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Daily Devo- 7 Keys to Building Good Relationships

In a study conducted by researches about what tops the charts as a success– the consistent answer was close relationships. So, what can we do to build good relationships? Truth is not much. Relationships that are good and healthy evolve out of ‘being’ a specific type of person.

Two are better than one, Because they have a good reward for their labor.

Ecclesiastes 4:9 NKJV

Who we are in a relationship is far more important than what we do. This is why no matter how hard you try– you can’t change what someone does or does not do. Changing their actions because you told them too, does not change who they are– their core being is what makes them who they are.

People can choose to change their core being but it does not happen on its own or overnight. It is not something you can just tell someone to change and expect in an instant it is all different.

7 ways of ‘being’ in order to help build good relationships

1. Be someone who listens

Being an active listener in a relationship is important. Each person in the relationship needs to feel heard and understood by their partner. Those that have good relationships– friends, family, children, or spouses– take the time to hear what the other is saying. Not interrupting, judging, or jumping to conclusions, but being slow to speak and quick to listen to understand.

2. Be someone who is safe

A close relationship is built on feelings of security. People need to feel safe or they will not be willing to open up. Keeping your word and promises create a sense of security. Once someone feels safe– trust is earned– and the relationship flourishes.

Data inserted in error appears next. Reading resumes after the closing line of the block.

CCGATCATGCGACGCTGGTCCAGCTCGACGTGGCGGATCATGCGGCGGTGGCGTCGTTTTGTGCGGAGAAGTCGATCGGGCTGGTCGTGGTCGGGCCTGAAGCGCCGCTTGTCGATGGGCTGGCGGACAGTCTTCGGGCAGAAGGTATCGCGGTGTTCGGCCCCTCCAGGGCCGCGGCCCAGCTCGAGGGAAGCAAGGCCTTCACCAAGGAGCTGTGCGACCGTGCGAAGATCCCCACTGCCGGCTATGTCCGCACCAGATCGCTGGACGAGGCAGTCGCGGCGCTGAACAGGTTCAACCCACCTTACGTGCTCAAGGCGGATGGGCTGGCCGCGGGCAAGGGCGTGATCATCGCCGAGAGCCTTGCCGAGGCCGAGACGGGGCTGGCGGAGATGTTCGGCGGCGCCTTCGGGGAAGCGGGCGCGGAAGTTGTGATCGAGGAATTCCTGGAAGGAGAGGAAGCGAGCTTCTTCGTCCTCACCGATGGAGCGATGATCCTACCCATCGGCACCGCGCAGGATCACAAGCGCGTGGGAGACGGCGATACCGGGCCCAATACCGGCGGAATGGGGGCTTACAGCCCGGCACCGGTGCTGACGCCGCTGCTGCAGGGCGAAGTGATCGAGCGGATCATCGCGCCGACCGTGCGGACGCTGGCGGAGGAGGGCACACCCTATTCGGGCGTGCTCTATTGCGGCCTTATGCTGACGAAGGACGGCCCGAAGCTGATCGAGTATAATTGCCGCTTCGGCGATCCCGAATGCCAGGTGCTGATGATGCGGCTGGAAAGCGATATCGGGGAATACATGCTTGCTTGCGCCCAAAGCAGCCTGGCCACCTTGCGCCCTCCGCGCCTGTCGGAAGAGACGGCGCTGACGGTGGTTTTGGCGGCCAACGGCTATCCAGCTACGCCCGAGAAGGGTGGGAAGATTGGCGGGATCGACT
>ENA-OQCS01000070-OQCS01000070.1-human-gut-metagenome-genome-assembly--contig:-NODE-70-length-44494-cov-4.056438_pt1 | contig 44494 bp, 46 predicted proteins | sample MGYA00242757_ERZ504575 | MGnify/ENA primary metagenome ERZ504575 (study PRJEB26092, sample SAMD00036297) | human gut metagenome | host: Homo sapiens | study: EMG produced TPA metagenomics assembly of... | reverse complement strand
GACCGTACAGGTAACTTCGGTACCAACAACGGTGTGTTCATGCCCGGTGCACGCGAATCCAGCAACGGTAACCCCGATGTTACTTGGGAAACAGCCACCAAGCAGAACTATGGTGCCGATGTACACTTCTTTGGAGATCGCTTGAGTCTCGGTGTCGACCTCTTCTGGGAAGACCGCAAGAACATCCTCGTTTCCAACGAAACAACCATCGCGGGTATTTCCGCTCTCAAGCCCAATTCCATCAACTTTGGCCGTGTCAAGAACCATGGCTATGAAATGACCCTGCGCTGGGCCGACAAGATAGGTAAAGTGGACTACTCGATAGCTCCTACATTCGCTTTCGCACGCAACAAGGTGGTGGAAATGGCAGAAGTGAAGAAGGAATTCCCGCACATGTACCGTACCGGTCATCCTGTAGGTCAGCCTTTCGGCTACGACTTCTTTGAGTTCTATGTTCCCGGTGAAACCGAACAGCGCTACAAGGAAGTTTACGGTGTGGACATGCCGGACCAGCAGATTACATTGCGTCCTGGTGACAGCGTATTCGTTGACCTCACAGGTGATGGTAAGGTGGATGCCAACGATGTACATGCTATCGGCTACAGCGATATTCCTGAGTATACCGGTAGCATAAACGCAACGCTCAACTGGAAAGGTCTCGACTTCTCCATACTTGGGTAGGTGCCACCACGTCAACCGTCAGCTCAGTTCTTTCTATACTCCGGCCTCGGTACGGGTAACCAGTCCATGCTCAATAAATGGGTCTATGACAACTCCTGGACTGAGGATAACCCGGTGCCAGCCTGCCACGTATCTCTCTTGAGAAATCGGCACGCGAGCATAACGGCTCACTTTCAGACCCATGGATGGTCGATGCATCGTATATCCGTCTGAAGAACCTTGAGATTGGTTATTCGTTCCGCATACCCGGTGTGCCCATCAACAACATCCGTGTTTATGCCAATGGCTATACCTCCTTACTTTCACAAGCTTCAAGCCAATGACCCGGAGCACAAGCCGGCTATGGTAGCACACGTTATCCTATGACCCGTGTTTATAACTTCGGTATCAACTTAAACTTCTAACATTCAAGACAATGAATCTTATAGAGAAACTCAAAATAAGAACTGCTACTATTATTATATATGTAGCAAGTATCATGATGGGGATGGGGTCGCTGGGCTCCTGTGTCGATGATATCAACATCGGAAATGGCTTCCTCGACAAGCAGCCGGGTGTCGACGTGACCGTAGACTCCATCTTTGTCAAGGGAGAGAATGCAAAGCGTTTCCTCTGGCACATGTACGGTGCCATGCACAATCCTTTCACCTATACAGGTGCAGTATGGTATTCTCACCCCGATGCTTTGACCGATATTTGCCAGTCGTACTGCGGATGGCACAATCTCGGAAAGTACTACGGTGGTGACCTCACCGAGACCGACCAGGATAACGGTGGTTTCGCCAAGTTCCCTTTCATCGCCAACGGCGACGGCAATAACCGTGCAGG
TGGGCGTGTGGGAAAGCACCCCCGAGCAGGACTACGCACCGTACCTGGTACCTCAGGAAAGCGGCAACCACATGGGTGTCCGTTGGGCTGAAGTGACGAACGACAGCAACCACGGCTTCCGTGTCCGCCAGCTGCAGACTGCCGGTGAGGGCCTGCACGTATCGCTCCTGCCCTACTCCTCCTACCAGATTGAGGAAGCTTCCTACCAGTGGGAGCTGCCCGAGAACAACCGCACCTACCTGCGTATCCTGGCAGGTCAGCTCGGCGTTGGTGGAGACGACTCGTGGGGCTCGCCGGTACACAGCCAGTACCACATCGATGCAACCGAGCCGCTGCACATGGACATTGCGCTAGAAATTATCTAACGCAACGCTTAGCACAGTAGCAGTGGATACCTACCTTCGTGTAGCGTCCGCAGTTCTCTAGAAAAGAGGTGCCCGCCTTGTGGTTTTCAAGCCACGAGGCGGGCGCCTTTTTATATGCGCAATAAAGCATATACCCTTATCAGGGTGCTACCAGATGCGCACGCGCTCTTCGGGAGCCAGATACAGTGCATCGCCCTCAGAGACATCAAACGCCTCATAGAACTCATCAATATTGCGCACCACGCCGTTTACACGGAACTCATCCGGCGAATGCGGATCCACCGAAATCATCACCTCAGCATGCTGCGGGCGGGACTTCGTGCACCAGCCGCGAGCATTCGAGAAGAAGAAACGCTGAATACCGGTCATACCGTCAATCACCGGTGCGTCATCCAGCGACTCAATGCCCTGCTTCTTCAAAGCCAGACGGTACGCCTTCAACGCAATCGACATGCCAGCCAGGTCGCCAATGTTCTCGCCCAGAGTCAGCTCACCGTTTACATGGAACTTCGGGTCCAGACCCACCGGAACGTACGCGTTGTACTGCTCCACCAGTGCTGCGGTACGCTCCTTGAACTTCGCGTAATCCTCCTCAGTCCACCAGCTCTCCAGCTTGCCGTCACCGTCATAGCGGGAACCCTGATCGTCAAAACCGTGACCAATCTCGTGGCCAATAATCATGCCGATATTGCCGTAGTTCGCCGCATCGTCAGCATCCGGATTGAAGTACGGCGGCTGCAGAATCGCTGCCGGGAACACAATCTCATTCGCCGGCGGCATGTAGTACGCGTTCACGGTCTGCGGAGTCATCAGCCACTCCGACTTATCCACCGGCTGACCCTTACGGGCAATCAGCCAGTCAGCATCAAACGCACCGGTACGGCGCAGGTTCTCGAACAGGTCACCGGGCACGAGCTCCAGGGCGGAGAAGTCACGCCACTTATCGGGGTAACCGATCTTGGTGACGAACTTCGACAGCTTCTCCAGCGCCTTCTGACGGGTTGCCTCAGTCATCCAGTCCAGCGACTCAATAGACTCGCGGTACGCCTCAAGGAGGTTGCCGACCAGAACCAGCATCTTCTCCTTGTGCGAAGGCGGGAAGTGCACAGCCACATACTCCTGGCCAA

3. Be someone who helps others

Healthy and happy relationships are rewarding. People that have security in one another also help each other out. Sometimes by helping with tangible things such as household chores or a ride to a soccer game– and sometimes by giving encouragement and support. Regardless of the help we give– we should be doing it because we want to not because we feel like we have to.

Let nothing be done through selfish ambition or conceit, but in lowliness of mind let each esteem others better than himself. Let each of you look out not only for his own interests, but also for the interests of others.

Philippians 2:3-4 NKJV

4. Be some who puts yourself in the other persons shoes

Empathy is the fancy way of saying seeing the world from someone else’s perspective. To build a good relationship there is a need for the balance of empathy from each person. This helps us to understand why the other person may think, act, and feel the way they do in any given situation. Forming effective empathy takes time and effort. It is a decision that we must make with each interaction– intentionally choosing to show empathy for another person. The hard-work and investment of showing empathy is well worth the effort!

5. Be someone who can receive

When the scales are unbalanced in a relationship– one is always receiving and one is always giving– both people will end up feeling less than happy, lacking in different areas. In a healthy relationship there is an even balance of give and take– we need to allow others to care for us– just as we do them. Being a good friend, spouse, parent, etc. does not mean we have to do all the giving.